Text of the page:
NAVI MUMBAI: Jawaharlal Nehru Port Trust (JNPT), which aims to bring 80 per cent of its cargo under the direct-port-delivery (DPD) system, does not see any impact on the businesses of 33 container freight station (CFS) housed within the port premises.
“We are doubling port capacity to 10 million TEUs from 4.8 million at present by 2022-2023. Due to this, the CFSs will continue to have reasonable share of business for themselves as increased cargo volumes will need warehousing to some extent,” JNPT Chairman, Mr. Neeraj Bansal, IRS, said recently.
Currently, 40 per cent of JNPT's cargo is under the DPD system. DPD is increasingly being accepted as the optimal way of transporting cargo directly from the port to the importers leading to sizeable transaction cost savings as usage of CFS (container freight stations) is completely eliminated in this process.
Last year, the DPD system, which featured in the World Bank Ease of Doing Business report putting India 30 notches higher, was initiated at JNPT and Chennai Ports where container congestion had been the highest.
“Customs is simplifying processes to speed up delivery and hence the role of CFSs will come down but this is also opening new opportunities for CFS owners to convert their facilities into warehouses and add value added services,” explained Mr. Bansal. “We do not see loss of business for them."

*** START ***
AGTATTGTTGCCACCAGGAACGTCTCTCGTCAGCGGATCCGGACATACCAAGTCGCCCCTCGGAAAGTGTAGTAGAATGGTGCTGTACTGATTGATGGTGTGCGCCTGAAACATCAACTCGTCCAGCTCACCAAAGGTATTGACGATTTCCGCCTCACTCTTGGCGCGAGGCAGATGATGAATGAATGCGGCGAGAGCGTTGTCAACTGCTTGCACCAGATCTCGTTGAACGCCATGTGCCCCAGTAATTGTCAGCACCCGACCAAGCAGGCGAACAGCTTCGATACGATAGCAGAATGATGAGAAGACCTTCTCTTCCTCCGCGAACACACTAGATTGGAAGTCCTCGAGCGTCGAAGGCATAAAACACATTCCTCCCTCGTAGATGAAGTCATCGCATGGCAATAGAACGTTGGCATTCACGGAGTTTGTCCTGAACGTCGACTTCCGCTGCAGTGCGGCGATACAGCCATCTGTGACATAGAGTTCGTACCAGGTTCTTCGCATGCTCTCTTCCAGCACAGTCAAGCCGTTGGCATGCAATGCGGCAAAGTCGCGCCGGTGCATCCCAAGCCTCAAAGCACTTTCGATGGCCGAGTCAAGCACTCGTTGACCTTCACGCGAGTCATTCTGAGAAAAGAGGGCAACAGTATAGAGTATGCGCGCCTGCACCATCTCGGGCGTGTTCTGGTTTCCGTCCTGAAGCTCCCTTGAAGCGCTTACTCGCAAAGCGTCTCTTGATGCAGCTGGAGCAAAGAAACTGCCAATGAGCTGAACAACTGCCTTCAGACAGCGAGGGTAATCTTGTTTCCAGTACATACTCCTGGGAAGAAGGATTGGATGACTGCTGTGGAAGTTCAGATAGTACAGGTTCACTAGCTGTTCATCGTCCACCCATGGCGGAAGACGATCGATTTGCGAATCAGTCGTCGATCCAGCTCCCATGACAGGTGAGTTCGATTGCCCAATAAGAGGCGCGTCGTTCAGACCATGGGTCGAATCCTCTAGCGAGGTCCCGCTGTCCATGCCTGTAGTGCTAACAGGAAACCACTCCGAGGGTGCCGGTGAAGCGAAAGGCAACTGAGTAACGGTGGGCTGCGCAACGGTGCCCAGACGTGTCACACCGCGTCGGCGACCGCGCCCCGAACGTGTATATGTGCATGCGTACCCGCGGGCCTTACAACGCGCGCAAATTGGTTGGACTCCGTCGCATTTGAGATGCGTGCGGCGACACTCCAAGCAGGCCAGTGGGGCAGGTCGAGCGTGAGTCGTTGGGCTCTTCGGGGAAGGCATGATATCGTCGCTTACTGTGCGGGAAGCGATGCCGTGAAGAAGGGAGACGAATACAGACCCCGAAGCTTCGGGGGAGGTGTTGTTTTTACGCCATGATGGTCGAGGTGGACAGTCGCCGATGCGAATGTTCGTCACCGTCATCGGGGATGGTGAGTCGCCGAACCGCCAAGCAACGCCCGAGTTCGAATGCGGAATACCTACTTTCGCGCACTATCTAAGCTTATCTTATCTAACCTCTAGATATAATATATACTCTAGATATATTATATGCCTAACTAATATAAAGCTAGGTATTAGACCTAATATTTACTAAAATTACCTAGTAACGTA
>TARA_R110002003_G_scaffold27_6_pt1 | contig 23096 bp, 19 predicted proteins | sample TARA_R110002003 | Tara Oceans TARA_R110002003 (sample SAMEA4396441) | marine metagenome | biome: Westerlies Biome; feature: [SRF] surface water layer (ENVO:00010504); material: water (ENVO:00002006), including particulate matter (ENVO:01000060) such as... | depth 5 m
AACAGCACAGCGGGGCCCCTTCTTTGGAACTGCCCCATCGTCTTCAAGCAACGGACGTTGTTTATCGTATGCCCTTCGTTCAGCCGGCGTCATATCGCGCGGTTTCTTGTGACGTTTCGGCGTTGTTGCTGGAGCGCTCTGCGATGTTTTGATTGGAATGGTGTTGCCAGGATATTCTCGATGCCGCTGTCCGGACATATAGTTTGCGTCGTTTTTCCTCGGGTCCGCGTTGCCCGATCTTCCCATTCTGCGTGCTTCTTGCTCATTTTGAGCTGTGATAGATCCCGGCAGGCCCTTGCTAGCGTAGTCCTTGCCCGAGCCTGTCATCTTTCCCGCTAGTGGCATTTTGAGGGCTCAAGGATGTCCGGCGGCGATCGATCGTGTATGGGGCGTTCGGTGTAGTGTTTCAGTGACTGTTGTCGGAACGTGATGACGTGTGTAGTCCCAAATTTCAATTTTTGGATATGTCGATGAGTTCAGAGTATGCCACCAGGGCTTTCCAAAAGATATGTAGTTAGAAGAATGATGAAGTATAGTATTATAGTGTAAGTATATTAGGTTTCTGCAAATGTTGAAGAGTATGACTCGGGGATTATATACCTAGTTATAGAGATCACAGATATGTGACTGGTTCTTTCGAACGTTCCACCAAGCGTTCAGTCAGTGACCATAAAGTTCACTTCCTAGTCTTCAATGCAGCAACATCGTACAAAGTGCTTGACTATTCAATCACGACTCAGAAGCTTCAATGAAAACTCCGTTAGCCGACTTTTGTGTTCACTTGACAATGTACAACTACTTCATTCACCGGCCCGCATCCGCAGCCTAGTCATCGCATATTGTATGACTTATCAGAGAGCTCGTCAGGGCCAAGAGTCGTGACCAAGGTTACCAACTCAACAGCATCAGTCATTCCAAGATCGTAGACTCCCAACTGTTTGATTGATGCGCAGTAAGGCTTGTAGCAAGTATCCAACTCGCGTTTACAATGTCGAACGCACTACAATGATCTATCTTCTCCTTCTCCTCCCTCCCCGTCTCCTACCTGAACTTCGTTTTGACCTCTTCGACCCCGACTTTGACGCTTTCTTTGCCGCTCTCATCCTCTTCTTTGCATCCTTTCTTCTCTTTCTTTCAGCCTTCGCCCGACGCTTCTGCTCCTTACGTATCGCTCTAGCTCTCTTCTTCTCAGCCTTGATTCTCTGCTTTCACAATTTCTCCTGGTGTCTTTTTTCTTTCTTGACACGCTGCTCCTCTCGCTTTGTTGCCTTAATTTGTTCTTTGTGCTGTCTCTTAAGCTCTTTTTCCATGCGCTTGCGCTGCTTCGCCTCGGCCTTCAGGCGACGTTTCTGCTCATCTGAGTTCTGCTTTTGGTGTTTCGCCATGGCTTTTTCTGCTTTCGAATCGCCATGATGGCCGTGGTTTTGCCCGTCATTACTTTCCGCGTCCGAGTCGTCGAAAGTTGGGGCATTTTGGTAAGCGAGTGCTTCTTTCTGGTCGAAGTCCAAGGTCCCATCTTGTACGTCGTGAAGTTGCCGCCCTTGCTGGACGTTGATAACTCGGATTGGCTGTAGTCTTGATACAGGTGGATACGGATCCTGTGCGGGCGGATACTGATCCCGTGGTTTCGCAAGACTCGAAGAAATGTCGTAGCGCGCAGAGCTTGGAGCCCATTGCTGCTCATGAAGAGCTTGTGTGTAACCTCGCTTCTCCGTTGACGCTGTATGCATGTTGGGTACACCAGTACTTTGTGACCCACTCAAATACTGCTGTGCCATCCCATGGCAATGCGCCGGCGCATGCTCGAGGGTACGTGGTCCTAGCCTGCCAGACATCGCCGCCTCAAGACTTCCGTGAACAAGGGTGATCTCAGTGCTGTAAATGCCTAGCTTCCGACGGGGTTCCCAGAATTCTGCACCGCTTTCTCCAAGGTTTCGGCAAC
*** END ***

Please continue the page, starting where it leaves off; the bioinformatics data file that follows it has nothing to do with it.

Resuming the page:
The fourth container terminal will double its handling capacity at JNPT. The phase-I would add 2.4 million TEUs capacity, while the second phase will take the additional capacity to 10 million TEUs to be completed by 2022.
The terminal, jointly being developed by JNPT and Port of Singapore Authority, would be able to dock mother vessels, handle the biggest container ships and cranes that can reach 22 rows wide. The total cost of the project is estimated at Rs 80 billion, making it the highest foreign direct investment in the ports sector.